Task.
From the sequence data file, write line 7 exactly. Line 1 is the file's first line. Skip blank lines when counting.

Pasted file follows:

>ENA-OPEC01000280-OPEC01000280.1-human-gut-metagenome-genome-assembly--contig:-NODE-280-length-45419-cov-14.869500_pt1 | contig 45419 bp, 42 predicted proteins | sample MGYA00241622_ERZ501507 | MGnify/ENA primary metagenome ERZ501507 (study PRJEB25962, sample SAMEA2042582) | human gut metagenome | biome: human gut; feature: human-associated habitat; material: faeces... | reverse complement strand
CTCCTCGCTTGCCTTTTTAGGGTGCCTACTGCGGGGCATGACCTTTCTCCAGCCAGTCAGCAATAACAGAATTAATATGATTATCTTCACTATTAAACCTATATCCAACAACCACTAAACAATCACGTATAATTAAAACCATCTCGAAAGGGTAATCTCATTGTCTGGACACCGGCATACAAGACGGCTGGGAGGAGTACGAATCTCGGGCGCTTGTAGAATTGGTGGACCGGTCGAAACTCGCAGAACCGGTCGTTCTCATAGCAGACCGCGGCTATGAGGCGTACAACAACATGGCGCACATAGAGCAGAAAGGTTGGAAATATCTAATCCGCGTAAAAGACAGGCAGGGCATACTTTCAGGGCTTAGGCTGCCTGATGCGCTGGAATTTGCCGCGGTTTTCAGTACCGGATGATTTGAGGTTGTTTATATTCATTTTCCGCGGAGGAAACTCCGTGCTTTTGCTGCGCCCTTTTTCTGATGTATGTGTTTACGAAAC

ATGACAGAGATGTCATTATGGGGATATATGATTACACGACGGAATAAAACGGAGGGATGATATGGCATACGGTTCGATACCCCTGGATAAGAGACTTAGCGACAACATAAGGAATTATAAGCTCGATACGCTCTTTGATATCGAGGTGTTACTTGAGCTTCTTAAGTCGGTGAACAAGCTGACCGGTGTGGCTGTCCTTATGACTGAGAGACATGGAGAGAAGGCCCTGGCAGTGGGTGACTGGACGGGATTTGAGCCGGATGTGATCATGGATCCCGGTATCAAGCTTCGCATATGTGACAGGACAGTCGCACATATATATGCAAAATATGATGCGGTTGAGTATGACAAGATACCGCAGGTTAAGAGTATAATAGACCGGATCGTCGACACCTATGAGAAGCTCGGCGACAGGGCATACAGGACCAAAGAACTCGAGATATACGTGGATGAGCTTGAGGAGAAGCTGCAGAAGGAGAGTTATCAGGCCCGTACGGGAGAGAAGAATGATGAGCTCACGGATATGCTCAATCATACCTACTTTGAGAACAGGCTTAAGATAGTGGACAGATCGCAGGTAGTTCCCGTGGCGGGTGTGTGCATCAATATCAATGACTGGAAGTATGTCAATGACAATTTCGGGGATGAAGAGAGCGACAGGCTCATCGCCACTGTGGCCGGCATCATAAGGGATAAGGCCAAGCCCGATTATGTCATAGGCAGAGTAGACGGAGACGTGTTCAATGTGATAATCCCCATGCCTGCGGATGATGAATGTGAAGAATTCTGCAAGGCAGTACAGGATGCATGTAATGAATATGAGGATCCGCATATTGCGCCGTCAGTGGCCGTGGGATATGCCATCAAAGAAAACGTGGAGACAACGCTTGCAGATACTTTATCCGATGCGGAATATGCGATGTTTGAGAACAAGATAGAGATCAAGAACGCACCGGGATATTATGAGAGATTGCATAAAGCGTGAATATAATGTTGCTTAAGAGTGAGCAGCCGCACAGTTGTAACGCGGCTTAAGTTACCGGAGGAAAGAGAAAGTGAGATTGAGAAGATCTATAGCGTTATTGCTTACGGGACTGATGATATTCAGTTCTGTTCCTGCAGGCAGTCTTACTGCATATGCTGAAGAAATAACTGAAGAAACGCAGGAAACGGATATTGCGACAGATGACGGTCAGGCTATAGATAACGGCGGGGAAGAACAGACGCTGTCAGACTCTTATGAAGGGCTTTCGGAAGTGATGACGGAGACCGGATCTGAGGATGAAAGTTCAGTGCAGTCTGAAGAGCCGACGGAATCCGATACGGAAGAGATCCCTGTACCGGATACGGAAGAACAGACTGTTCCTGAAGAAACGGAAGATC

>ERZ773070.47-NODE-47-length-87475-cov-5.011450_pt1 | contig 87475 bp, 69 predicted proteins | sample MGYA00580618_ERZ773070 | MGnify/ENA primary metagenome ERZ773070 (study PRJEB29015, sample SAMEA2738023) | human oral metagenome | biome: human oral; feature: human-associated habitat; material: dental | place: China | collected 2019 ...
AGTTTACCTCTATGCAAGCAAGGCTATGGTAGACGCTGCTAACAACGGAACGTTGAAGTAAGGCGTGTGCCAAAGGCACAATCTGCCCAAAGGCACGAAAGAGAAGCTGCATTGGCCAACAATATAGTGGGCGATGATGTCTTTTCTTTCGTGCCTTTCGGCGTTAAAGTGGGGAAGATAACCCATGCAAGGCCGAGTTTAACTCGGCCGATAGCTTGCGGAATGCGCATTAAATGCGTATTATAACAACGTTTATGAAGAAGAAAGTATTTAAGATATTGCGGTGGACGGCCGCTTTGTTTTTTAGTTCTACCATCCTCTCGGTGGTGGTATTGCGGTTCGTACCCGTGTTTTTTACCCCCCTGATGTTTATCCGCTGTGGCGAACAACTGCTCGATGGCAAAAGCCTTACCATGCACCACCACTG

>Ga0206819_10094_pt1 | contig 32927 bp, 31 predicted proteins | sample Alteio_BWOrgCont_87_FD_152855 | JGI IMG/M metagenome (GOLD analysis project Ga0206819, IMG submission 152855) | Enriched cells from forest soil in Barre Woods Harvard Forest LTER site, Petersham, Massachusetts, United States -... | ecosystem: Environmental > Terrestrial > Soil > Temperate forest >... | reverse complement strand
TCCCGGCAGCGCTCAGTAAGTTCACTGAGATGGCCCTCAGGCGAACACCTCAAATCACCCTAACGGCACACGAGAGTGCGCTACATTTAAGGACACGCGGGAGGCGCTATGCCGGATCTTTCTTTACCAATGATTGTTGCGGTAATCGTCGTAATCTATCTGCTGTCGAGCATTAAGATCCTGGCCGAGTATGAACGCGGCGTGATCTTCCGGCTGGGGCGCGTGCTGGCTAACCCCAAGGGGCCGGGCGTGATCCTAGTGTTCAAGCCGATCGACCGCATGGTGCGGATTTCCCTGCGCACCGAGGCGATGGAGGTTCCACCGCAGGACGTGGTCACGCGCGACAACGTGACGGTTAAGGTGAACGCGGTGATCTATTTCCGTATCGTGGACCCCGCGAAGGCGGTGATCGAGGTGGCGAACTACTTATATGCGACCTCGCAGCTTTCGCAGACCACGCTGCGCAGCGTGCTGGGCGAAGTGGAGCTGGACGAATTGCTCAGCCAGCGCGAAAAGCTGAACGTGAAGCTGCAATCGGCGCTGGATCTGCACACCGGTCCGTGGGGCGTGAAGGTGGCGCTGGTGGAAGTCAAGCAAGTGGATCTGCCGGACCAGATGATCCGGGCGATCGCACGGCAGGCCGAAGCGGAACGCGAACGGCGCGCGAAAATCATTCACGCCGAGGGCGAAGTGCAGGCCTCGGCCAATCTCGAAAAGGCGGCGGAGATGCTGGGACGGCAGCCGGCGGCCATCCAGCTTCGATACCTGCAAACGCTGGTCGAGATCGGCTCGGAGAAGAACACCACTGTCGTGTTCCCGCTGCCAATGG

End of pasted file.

TCCCGGCAGCGCTCAGTAAGTTCACTGAGATGGCCCTCAGGCGAACACCTCAAATCACCCTAACGGCACACGAGAGTGCGCTACATTTAAGGACACGCGGGAGGCGCTATGCCGGATCTTTCTTTACCAATGATTGTTGCGGTAATCGTCGTAATCTATCTGCTGTCGAGCATTAAGATCCTGGCCGAGTATGAACGCGGCGTGATCTTCCGGCTGGGGCGCGTGCTGGCTAACCCCAAGGGGCCGGGCGTGATCCTAGTGTTCAAGCCGATCGACCGCATGGTGCGGATTTCCCTGCGCACCGAGGCGATGGAGGTTCCACCGCAGGACGTGGTCACGCGCGACAACGTGACGGTTAAGGTGAACGCGGTGATCTATTTCCGTATCGTGGACCCCGCGAAGGCGGTGATCGAGGTGGCGAACTACTTATATGCGACCTCGCAGCTTTCGCAGACCACGCTGCGCAGCGTGCTGGGCGAAGTGGAGCTGGACGAATTGCTCAGCCAGCGCGAAAAGCTGAACGTGAAGCTGCAATCGGCGCTGGATCTGCACACCGGTCCGTGGGGCGTGAAGGTGGCGCTGGTGGAAGTCAAGCAAGTGGATCTGCCGGACCAGATGATCCGGGCGATCGCACGGCAGGCCGAAGCGGAACGCGAACGGCGCGCGAAAATCATTCACGCCGAGGGCGAAGTGCAGGCCTCGGCCAATCTCGAAAAGGCGGCGGAGATGCTGGGACGGCAGCCGGCGGCCATCCAGCTTCGATACCTGCAAACGCTGGTCGAGATCGGCTCGGAGAAGAACACCACTGTCGTGTTCCCGCTGCCAATGG